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  • Julianne

    Julianne

    September 11th, 2015 at 3:44 AM

    The hard part about this is that I have a child who is not only anxious but wants to do anything that she can to even avoid having any kind of conversation about it. She would rather hold it all in instead of talk about it which of course makes everything so much worse but she does not see that. Any thoughts on how I can get her to open up more about how she is feeling and deal with that part of this too?

  • Max

    Max

    September 13th, 2015 at 8:31 AM

    I would think that the schools would have some guidance counselors on call or employed by the school to help some of the children and the parents? I mean, this is something that we used to have when I was in school, not that I never used them but probably should have so I would think that in this world today where we know more and have so much more to offer that there would be this kind of help within the school system.

  • Fay

    Fay

    August 29th, 2017 at 11:06 AM

    Thank you for this clear and helpful psychoeducation. Even though I am a therapist myself, it made me realize that my teenage son’s recent irritability and withdrawal is due to school-related anxiety. Of course, he is defensive and avoidant about talking about it, but it helped us realize that despite being older, he is struggling with managing anticipatory anxiety and needs help.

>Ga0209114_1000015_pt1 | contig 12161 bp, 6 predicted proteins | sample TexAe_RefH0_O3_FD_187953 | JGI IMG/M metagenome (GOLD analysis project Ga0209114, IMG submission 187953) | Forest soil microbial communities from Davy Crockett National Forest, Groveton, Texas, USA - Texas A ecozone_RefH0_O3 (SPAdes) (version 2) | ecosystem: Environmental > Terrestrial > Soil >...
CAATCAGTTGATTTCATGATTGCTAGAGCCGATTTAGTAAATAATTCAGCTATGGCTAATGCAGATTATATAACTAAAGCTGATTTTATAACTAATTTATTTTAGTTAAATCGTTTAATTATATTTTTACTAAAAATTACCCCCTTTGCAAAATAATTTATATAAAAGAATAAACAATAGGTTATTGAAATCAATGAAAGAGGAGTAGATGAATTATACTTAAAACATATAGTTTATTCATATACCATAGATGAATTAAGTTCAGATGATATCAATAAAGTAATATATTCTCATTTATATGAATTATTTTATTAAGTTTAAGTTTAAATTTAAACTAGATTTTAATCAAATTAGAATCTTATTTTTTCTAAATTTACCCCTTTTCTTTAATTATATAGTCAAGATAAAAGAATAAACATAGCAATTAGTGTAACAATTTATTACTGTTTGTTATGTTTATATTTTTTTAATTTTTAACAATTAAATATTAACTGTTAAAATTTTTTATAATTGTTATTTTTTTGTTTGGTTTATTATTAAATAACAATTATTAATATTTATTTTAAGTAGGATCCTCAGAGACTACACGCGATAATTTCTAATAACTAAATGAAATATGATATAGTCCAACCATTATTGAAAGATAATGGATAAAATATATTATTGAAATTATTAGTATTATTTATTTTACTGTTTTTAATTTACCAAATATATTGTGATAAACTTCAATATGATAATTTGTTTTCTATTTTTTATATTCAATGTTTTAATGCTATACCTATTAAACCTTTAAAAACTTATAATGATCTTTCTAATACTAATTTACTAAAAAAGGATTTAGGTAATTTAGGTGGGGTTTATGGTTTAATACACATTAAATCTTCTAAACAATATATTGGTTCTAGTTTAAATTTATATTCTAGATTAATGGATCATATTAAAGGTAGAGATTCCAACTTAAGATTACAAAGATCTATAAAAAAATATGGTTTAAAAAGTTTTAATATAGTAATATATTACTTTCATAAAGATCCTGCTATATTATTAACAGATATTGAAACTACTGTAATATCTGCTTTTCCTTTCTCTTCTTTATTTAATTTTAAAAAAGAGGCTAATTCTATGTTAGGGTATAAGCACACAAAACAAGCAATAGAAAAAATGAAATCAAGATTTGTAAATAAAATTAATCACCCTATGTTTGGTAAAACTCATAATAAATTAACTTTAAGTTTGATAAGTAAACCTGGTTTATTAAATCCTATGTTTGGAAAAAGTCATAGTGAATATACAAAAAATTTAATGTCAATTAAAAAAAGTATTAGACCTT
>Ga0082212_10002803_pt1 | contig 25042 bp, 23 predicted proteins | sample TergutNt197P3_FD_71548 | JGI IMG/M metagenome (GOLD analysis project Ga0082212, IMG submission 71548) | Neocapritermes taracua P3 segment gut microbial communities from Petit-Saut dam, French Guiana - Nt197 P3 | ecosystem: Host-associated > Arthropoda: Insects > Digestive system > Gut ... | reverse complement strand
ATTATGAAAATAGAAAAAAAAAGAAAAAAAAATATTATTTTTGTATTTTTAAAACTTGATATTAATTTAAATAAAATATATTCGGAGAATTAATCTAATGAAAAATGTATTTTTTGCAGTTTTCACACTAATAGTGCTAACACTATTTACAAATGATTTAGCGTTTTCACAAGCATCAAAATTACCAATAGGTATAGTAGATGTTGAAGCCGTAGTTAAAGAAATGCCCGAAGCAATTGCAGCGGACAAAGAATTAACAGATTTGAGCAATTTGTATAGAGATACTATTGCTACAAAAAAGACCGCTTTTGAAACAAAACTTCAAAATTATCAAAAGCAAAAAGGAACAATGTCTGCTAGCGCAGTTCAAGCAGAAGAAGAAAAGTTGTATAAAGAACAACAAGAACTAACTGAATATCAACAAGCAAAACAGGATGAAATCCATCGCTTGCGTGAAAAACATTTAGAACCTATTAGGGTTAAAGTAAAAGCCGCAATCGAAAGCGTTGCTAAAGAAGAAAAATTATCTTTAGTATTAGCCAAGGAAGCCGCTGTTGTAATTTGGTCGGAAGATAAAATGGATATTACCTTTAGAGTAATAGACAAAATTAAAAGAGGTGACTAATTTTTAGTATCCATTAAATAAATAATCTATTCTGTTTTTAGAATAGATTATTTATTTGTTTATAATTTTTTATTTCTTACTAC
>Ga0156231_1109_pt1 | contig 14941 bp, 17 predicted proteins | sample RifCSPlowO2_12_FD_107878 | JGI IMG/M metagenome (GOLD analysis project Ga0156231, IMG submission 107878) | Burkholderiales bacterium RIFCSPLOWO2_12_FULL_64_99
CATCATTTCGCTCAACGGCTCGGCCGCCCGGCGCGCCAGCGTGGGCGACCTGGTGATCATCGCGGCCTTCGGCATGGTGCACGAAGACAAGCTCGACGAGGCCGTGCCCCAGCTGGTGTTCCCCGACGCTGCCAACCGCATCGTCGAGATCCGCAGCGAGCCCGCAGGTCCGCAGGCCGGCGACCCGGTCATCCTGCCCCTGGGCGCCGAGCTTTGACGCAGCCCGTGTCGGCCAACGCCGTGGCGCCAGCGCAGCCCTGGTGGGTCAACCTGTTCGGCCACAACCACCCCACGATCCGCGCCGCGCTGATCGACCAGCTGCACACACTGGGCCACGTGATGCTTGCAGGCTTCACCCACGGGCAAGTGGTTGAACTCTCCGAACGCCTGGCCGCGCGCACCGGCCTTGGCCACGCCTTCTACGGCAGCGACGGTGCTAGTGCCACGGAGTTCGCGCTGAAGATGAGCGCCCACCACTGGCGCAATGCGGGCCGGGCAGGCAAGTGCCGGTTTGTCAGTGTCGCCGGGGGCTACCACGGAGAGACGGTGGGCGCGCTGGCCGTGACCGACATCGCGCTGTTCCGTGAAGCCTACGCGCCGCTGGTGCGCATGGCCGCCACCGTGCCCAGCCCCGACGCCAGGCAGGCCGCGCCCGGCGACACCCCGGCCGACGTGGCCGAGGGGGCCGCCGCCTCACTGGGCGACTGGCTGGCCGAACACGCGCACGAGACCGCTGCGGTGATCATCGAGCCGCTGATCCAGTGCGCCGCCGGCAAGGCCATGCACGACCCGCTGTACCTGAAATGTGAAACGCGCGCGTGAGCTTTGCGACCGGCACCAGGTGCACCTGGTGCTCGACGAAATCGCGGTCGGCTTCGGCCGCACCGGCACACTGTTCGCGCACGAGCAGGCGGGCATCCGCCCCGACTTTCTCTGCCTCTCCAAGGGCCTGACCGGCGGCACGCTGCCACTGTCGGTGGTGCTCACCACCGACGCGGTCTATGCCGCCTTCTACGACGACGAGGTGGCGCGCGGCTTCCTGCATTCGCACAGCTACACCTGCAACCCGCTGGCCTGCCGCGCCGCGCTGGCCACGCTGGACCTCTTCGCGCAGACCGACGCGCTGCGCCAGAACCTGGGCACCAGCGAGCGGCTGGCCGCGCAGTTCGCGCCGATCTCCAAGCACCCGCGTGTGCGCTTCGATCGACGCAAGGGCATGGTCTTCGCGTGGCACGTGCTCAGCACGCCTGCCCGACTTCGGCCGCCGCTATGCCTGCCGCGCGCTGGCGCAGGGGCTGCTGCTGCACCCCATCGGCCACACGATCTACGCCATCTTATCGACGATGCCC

• Keli

    Keli

    September 14th, 2015 at 8:58 AM

    Well, my daughter is aware enough to know when that anxiety is there creeping in all over again but she has not yet grasped how to manage it. We go see a therapist and she does well for a little while afterwards but it always eventually begins mounting again, usually when there is going to be something big coming up at school.

  • marco

    marco

    September 15th, 2015 at 10:32 AM

    and for the anxious parents?
    because there are times when I think that the anxious parent energy makes things even worse for the kids than it would be if the moms and dads could stay calm too

  • Rhea

    Rhea

    September 16th, 2015 at 10:53 AM

    We really didn’t know what was going on with our son at first when this all started because he was having all these headaches and stomach pains and we were getting very scared thinking that there could be something terribly serious wrong with him. We had scans, tests, you name it we did it. Never thinking first about how anxiety was impacting him and manifesting itself in a physical way. We worked with teachers and counselors to finally reach that conclusion and since he now sees a counselor a few times a week that has been a tremendous help for him.

  • Theresa d.

    Theresa d.

    August 23rd, 2017 at 11:12 PM

    Thank y awesome read this had really helped me to help my little one who is very anxious at the moment about the big playground so some very useful tips and advice fingers crossed it will get easier for them and work towards overcoming the fear of it